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Unemployment Invariance Hypothesis, Added and Discouraged Worker Effects in Canada?

Author

Listed:
  • Aysit Tansel

    () (Department of Economics, Middle East Technical University, IZA, ERF Cairo)

  • Zeynel Abidin Ozdemir

    () (Department of Economics, Gazi University, ERF Cairo)

Abstract

This article explores the long-run relationship between unemployment rate and labor force participation rate for men and women in Canada. The co-integration analysis vindicates the existence of a long-run relationship between these two variables. This finding leads us to doubt the pertinence of the unemployment invariance hypothesis for Canada. This is consistent with the empirical studies for Japan, Sweden and the United States, but contradicts the empirical studies for Australia, Romania and Turkey. Further, we find discouraged worker effect for women and added worker effect for men and we elaborate on the possible explanations for this seemingly contradictory finding.

Suggested Citation

  • Aysit Tansel & Zeynel Abidin Ozdemir, 2017. "Unemployment Invariance Hypothesis, Added and Discouraged Worker Effects in Canada?," Koç University-TUSIAD Economic Research Forum Working Papers 1608, Koc University-TUSIAD Economic Research Forum.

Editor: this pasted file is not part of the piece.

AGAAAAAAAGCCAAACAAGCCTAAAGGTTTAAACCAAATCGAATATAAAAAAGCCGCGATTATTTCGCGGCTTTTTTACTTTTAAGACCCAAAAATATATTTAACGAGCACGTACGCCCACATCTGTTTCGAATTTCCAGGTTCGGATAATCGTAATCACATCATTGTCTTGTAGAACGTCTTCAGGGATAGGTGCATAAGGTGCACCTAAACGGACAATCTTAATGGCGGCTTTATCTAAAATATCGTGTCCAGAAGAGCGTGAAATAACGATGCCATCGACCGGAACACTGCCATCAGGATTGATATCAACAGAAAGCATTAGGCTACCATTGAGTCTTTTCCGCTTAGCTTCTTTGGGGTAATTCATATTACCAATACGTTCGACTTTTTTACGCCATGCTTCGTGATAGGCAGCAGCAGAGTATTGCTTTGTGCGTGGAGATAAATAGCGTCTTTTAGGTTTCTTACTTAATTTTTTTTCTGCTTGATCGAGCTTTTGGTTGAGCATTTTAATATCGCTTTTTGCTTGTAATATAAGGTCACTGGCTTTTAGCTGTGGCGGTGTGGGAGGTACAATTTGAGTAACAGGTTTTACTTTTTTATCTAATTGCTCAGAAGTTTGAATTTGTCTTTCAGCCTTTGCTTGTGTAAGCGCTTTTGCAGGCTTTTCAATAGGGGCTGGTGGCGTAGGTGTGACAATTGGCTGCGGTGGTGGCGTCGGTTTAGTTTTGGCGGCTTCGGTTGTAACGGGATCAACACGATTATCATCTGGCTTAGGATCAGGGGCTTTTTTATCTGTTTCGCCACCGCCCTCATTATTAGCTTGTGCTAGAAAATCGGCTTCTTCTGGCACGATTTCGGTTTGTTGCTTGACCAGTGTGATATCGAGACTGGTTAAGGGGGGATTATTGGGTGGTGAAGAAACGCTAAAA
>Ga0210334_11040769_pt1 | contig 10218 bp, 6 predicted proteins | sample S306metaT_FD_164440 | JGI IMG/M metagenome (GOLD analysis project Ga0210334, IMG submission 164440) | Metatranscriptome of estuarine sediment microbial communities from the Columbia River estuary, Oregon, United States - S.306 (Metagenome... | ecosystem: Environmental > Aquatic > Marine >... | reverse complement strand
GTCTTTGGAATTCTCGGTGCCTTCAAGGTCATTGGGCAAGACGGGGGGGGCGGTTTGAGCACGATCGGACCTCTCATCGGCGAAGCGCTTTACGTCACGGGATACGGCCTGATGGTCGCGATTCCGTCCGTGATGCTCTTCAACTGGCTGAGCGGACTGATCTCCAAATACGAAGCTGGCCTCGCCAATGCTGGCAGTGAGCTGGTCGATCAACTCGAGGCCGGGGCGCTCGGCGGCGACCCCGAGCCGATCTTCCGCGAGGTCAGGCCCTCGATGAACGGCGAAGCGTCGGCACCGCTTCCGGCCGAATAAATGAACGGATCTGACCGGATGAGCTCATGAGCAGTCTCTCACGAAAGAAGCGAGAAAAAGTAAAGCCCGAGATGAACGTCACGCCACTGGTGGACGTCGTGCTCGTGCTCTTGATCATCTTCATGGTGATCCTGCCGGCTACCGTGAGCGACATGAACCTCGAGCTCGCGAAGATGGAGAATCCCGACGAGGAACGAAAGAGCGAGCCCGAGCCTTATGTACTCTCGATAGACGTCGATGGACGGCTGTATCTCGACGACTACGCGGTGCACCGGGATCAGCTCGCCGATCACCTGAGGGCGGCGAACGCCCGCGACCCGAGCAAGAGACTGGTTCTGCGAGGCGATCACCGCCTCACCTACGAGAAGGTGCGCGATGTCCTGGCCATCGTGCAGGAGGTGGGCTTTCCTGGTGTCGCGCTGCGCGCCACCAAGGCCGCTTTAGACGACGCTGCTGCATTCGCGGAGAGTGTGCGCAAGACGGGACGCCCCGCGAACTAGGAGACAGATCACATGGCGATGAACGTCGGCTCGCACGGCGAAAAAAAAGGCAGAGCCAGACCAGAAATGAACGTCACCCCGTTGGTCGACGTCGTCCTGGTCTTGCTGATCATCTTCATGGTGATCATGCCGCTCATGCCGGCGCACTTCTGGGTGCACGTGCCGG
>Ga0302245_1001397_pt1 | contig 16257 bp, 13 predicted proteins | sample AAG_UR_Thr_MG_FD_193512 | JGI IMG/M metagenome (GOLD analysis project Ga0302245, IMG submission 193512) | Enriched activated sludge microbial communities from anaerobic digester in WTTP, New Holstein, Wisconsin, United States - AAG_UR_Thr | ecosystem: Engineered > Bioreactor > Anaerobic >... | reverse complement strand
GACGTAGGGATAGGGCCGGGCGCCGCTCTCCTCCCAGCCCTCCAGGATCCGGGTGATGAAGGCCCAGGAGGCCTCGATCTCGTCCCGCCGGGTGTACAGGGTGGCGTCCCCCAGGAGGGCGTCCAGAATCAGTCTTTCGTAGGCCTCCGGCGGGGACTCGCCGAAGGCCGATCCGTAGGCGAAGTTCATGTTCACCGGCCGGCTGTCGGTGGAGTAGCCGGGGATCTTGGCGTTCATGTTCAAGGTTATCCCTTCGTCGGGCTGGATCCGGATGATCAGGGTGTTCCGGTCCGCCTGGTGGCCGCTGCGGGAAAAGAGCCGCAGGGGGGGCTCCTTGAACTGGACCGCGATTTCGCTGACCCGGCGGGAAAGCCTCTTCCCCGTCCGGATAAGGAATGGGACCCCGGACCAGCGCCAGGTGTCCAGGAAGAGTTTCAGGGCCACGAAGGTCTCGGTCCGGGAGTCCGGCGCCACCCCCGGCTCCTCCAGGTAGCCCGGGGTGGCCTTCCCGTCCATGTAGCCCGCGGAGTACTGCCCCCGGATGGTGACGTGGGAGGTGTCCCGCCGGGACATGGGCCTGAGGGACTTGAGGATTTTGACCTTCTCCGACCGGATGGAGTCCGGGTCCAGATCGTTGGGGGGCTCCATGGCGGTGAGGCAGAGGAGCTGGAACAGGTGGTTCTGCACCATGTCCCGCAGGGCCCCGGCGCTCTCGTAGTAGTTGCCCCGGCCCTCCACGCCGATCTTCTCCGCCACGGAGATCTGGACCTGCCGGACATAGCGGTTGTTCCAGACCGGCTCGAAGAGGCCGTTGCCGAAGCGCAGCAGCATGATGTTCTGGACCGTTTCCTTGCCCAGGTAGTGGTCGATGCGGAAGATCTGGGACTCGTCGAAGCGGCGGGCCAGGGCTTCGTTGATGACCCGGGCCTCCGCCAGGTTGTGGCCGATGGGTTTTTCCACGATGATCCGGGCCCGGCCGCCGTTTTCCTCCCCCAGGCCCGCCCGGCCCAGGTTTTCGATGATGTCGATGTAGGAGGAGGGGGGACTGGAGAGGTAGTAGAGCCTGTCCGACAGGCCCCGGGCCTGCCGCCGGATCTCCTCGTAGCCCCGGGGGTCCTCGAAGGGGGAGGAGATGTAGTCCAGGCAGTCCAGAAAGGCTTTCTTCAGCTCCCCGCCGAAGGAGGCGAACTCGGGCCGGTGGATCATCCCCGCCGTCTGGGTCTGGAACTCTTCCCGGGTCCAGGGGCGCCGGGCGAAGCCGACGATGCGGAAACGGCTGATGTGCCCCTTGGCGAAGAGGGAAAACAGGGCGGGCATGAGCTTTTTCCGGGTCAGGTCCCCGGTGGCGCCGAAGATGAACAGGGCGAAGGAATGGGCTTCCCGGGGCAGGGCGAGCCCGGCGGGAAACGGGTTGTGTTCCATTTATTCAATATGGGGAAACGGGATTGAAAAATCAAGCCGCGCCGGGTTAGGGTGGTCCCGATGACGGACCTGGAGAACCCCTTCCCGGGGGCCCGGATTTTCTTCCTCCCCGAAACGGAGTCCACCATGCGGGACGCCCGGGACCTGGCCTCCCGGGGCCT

• Handle: RePEc:koc:wpaper:1608
    as

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    References listed on IDEAS

    as
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    More about this item

    Keywords

    Unemployment Invariance; Unemployment; Labor Force Participation; Discouraged Worker Effect; Added Worker Effect; Co-integration; Canada.;

    JEL classification:

    • E24 - Macroeconomics and Monetary Economics - - Consumption, Saving, Production, Employment, and Investment - - - Employment; Unemployment; Wages; Intergenerational Income Distribution; Aggregate Human Capital; Aggregate Labor Productivity
    • J21 - Labor and Demographic Economics - - Demand and Supply of Labor - - - Labor Force and Employment, Size, and Structure
    • J64 - Labor and Demographic Economics - - Mobility, Unemployment, Vacancies, and Immigrant Workers - - - Unemployment: Models, Duration, Incidence, and Job Search

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